Thanks, Jerry, for doing the film chaining and final notes for this post,

    • And thank you Mark for sharing these! Those last two films I especially enjoyed for what Hugh attempted there! I would’ve loved to see more of that type!

  • Very interesting,

    Without stating the obvious, it looks like that Aladdin’s Vamp was re-released as part of Crazytoons probably in the 1950s (going by the UPA-esque drawings on those title card, which might explain the soundtrack being added later on).
    It’s also very appropriate to revisit that Cubby short, in regards to all the recent social media posting marking the birthday of William ‘Bill’ Hanna. You can see elements of Hanna’s later works in Mischievous Mice, but that could be me just joining some obvious dots.
    The demo reel of Down the Drain and Hot Stoogie seemed like a good idea at the time, particularly with the live-action actors interacting with the animated effects, and the polished character animation on that cat character. Peculiar that the human acting harked back to the early silent comedies rather than the comedies of the decade (the striking of the match in Hot Stoogie very reminiscent of Way Out West, of course.)
    Thanks for sharing these finds.

  • Down the Drain and The Hot Stogie have an intriguing premise, making a live-action cartoon by adding animated effects and characters. It’s intriguing, although probably too cost prohibitive in the long run.

    There is hardly any information available on Harman and Ising’s careers after WWII. Articles like these help fill in the blanks. Keep up the great work.

  • You got to love how Aladdin’s Vamp is called Aladdin’s Battle in the reissue print.

  • What is/are/were “Krazytoons”? I don’t think I’ve ever seen a cartoon with that series title on it before.

    • It was a title used by a film distributor in rounding up numerous cartoons in a package to sell to TV stations, the cartoons themselves varied from where they came from, but they were all illegal copies being sold by a pirate company.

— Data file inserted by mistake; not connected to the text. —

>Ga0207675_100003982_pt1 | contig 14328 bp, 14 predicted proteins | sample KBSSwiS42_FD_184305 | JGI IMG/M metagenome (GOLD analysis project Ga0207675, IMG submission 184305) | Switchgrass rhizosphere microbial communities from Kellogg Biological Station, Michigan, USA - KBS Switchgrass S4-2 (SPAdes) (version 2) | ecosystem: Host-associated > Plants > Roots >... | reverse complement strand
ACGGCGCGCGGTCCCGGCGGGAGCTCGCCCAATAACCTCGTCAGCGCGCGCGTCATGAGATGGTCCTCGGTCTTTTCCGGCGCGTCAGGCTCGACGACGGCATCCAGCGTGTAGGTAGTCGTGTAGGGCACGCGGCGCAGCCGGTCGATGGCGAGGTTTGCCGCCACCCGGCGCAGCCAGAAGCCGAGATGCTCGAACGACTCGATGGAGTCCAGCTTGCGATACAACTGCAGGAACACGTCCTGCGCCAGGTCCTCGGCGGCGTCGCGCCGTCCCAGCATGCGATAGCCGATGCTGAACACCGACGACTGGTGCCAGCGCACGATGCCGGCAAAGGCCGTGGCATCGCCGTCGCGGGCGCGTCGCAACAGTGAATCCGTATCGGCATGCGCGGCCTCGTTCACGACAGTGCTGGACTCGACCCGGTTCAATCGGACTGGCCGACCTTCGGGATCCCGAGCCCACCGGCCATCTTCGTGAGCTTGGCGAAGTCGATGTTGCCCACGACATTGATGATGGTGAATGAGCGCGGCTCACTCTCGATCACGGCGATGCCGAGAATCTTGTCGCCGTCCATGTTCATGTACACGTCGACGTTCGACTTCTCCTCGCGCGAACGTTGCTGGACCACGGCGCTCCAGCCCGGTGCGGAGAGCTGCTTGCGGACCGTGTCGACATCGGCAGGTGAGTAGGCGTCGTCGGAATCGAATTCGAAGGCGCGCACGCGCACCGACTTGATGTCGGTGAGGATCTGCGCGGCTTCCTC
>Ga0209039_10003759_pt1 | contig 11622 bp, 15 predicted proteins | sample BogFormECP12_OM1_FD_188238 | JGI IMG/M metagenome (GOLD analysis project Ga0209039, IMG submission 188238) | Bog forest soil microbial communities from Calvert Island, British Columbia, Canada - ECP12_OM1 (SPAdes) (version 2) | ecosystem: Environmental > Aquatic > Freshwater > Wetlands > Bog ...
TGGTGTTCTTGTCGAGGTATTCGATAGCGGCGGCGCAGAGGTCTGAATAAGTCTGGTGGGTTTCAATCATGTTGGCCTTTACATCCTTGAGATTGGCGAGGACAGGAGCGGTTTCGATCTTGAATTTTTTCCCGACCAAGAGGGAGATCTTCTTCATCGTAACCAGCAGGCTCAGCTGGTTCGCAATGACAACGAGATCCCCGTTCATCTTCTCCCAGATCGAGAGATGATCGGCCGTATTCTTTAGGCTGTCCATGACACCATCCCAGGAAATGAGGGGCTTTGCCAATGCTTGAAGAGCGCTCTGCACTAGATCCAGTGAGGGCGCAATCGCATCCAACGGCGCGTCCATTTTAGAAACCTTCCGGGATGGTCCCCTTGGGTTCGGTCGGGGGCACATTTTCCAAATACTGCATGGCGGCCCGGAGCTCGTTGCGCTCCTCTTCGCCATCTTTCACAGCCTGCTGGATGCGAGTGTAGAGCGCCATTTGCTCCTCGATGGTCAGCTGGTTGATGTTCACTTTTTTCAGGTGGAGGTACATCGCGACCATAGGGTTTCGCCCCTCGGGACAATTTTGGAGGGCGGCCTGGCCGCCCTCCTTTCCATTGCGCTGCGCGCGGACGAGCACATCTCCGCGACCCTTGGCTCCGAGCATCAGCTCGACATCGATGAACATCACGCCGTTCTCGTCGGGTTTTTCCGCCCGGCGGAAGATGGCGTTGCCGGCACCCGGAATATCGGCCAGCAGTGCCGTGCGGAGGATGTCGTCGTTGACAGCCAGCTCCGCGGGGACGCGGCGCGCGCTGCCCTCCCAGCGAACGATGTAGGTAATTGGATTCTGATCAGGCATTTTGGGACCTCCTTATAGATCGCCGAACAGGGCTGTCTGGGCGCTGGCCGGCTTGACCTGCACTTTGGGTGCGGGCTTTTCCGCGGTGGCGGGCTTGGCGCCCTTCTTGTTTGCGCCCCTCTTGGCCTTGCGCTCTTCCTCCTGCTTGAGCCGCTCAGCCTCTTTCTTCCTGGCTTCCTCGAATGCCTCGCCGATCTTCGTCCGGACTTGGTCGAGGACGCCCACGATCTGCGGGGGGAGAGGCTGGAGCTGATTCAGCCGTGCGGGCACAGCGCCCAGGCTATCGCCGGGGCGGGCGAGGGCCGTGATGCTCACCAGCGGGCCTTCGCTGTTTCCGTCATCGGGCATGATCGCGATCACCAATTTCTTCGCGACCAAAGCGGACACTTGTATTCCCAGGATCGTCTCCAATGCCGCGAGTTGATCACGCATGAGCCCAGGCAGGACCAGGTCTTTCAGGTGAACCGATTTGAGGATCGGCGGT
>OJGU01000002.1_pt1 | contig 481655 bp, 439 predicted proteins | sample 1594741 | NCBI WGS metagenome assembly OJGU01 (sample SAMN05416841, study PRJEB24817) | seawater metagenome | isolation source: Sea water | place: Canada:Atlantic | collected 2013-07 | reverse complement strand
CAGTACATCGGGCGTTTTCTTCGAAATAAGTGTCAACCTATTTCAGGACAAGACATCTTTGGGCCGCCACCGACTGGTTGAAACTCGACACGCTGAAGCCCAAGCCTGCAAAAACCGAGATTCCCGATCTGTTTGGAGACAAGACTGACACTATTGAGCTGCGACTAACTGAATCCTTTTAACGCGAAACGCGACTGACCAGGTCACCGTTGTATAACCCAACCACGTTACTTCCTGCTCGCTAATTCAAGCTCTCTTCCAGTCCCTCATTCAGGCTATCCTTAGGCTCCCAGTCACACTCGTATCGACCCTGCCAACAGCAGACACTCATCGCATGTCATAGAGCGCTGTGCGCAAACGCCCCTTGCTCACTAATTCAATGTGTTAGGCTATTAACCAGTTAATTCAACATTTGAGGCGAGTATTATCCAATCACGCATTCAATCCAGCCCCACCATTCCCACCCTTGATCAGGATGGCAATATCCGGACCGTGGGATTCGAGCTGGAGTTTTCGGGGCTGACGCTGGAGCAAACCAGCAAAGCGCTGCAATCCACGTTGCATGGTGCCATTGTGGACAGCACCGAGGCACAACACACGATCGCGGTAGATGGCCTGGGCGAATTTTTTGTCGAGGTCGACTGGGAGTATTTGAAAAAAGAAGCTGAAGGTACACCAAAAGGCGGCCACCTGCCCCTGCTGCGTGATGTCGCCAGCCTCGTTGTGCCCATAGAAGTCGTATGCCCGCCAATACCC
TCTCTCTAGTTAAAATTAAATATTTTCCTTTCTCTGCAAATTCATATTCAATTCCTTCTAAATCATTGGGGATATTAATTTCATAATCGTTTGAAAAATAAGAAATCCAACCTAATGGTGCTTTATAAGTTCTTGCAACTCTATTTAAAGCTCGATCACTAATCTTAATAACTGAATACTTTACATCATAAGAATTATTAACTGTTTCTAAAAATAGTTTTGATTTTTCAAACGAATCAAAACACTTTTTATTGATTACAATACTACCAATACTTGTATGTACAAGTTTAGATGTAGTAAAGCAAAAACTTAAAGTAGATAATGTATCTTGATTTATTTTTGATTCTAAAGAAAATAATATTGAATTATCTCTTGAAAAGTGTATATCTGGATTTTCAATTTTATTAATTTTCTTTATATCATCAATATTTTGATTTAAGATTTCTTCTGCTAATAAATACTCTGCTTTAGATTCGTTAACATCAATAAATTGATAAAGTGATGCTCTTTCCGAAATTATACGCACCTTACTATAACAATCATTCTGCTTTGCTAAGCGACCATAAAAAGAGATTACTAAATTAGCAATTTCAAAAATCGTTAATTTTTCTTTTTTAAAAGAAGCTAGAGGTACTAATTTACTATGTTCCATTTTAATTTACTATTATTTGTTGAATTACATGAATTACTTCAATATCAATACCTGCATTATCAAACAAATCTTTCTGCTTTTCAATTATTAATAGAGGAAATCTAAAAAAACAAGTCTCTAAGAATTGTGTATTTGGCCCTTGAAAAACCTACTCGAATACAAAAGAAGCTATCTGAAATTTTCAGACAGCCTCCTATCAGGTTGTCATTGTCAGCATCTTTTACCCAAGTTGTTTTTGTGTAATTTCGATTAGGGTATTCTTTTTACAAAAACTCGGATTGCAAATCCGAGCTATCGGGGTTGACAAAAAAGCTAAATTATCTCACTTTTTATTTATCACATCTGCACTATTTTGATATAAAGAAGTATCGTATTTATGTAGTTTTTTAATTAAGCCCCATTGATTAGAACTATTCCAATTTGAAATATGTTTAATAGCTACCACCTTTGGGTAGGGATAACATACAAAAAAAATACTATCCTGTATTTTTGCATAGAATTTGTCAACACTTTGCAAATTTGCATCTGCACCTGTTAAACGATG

• Krazytoons was a New York based company that was in existence by 1963.They made 150 cartoons available. The company disappeared by the 1970’s.

  • Did the documents indicate who were the animators on the Mischievious Mice Cartoon?

  • I find the song that the man in the bathtub was singing, near the end of “Down The Drain”, rather interesting. It is reminiscent of both “Singing In The Bathtub” and some incidental music from some Hal Roach films (Both ‘Laurel & Hardy’ and ‘Our Gang’ two-reelers from the late 20’s/early 30’s). Does anyone else hear a similarity?

  • The gags in “Hot Stogie” are throwbacks to the 20’s and 30’s. The ‘Thumb/Cigarette Lighter’ bit was copied from Stan Laurel and the human actor looks much like Snub Pollard, albeit without the crossed eyes. Maybe this is part of the reason that these films didn’t catch on as they were ‘Old-Hat’ and studios/distributers wanted more modern “Up To Date” fare in the 40’s? Perhaps it was ahead of it’s time. I bet that this would have done better in the early 60’s when there was a bit of resurgence of interest in old films. Think “Fractured Flickers” for example.